Retired professor, former student bond while serving as Nacodoch - KTRE.com | Lufkin and Nacogdoches, Texas

Retired professor, former student bond while serving as Nacodoches Co. election judges

R.G. Dean has served as an election judge for 30 years. He’s been an election worker for about 40 years. (Source: KTRE Staff) R.G. Dean has served as an election judge for 30 years. He’s been an election worker for about 40 years. (Source: KTRE Staff)
Joe Richardson was recruited by Dean, his former college math professor, to serve as an alternate election judge. (Source: KTRE Staff) Joe Richardson was recruited by Dean, his former college math professor, to serve as an alternate election judge. (Source: KTRE Staff)
R.G. Dean, Nacogdoches County election judge, updates the total number of voters at his polling place every two hours. (Source: KTRE Staff) R.G. Dean, Nacogdoches County election judge, updates the total number of voters at his polling place every two hours. (Source: KTRE Staff)
Dean says a lot has changed from the elections he recalls as a child, but the purpose is no different. Each vote counts.  (Source: KTRE Staff) Dean says a lot has changed from the elections he recalls as a child, but the purpose is no different. Each vote counts. (Source: KTRE Staff)
NACOGDOCHES, TX (KTRE) -

The work day is winding down for election judges at polls across the state. The over 12 hours of duty pays $10 an hour in Nacogdoches County.

However, East Texas News learned from two election workers that cash isn’t why they took the job.

Nacogdoches County Election Judge R. G. Dean got to work before six in the morning on Super Tuesday. Before the polls close at 7 tonight, highlights in his day come every two hours.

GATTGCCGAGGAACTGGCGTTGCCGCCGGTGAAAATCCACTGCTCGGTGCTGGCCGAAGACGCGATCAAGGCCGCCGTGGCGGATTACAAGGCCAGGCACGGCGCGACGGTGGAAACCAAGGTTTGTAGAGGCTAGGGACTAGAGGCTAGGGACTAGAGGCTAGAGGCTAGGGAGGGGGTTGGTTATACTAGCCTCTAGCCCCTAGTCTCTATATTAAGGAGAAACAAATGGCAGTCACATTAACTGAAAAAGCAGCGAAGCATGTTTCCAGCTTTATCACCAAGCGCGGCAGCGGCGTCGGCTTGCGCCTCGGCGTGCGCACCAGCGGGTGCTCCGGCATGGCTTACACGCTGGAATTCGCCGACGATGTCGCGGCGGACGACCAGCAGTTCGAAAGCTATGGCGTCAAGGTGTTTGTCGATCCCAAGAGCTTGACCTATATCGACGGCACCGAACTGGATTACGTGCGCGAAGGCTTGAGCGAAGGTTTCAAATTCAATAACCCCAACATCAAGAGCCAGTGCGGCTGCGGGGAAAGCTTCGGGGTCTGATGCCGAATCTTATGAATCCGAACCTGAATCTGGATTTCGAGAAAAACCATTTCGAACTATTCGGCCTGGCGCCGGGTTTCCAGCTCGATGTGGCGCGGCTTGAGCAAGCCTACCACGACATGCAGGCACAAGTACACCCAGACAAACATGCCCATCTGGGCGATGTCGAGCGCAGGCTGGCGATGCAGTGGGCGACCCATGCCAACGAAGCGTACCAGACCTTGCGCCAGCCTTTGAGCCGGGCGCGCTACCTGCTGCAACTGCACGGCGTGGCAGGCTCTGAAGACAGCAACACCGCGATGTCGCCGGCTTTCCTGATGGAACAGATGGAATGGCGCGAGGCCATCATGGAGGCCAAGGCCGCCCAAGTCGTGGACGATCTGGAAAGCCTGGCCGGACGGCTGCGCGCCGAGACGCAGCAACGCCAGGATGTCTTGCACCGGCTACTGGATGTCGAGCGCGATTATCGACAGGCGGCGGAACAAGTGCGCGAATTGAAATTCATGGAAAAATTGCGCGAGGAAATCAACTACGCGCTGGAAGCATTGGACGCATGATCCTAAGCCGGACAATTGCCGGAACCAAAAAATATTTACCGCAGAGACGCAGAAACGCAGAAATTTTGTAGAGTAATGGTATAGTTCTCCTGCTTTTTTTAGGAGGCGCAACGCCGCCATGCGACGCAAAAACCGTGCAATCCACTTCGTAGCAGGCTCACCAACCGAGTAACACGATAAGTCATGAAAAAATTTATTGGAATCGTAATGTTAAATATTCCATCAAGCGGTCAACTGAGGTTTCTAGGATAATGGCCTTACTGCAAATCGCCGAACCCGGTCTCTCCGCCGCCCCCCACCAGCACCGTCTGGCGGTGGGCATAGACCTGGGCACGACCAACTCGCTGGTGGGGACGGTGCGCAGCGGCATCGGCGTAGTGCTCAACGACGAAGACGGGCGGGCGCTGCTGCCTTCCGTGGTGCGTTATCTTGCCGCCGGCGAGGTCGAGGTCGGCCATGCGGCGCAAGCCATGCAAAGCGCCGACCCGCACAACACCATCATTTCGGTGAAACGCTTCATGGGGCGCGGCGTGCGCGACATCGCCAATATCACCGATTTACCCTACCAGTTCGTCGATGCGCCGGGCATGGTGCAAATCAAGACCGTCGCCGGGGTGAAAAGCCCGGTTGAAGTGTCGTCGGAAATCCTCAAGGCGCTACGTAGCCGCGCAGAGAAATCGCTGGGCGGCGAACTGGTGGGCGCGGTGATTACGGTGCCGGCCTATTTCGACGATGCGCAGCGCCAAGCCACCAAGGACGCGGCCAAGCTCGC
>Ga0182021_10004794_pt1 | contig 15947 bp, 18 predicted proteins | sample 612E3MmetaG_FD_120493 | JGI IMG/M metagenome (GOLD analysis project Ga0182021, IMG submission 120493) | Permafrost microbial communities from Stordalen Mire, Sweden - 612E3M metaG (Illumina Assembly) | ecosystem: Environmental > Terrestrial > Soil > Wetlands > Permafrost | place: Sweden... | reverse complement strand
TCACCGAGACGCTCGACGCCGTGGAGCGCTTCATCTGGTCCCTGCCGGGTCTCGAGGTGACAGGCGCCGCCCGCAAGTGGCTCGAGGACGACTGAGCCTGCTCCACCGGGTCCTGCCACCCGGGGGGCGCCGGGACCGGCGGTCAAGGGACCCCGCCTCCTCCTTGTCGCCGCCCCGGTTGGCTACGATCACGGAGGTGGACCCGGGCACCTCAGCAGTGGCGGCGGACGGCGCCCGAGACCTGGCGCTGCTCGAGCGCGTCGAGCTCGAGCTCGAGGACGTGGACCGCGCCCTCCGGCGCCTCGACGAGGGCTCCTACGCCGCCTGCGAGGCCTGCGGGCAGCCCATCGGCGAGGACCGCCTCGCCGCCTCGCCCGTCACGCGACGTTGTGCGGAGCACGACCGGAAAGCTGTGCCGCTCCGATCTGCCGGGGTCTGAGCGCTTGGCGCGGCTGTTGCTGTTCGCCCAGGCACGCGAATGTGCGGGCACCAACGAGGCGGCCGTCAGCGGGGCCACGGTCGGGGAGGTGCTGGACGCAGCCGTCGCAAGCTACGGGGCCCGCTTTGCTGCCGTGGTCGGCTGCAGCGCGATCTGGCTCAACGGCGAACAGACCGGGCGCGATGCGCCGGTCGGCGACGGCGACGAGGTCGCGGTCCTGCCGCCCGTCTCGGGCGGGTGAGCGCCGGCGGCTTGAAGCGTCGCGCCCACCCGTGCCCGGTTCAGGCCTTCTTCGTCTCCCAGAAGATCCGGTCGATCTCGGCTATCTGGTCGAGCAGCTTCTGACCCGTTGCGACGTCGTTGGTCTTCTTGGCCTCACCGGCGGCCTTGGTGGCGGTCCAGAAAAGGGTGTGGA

"I posted the number of people who voted in the Democratic primary today,” Dean said.

During the first 4-and-a-half hours there were 36 votes from precincts 22 to 25. Dean calls it a great turnout.

"I've been serving as an election judge for over 30 years,” Dean said. “I've been working in elections for around 40 years."

What makes this retired math professor so dedicated to the political process?

"The fact I had to pass the courthouse in San Augustine where I grew up going to and from school,” Dean said. “And on election days there were large blackboards set up and after the polls closed until midnight or so they would be posting the votes."

Dean was fascinated by the process. The tallying methods have changed, but each vote still counts in any election.

"Still, choose the one that you think will do the best for the country,” Dean said.

"If we want to be a democracy, that's how it happens,” said Joe Richardson, an alternate election judge.

Richardson was recruited by Dean. The retiree is new on the job and still learning from his former math professor.  

"I just enjoy visiting and one of the things we can do is we sit and visit,” Richardson said.

When he was asked if he and Dean ever run out of things to talk about, Richardson said, “Nahh. Never. Never.”

 Reporter-"Do you and R.G. ever run out of things to talk about?" Richardson-" Nahh. Never. Never."

Remarkably, politics are rarely discussed. They are just men doing their civic duty because they can and because …

"Somebody needs to do it,” Dean said with a chuckle.

Election judges have about one more hour at the polls. Then they pack machines and ballot boxes up for transport to election central. That's where our news reporters will be throughout Deep East Texas to bring you the latest returns.

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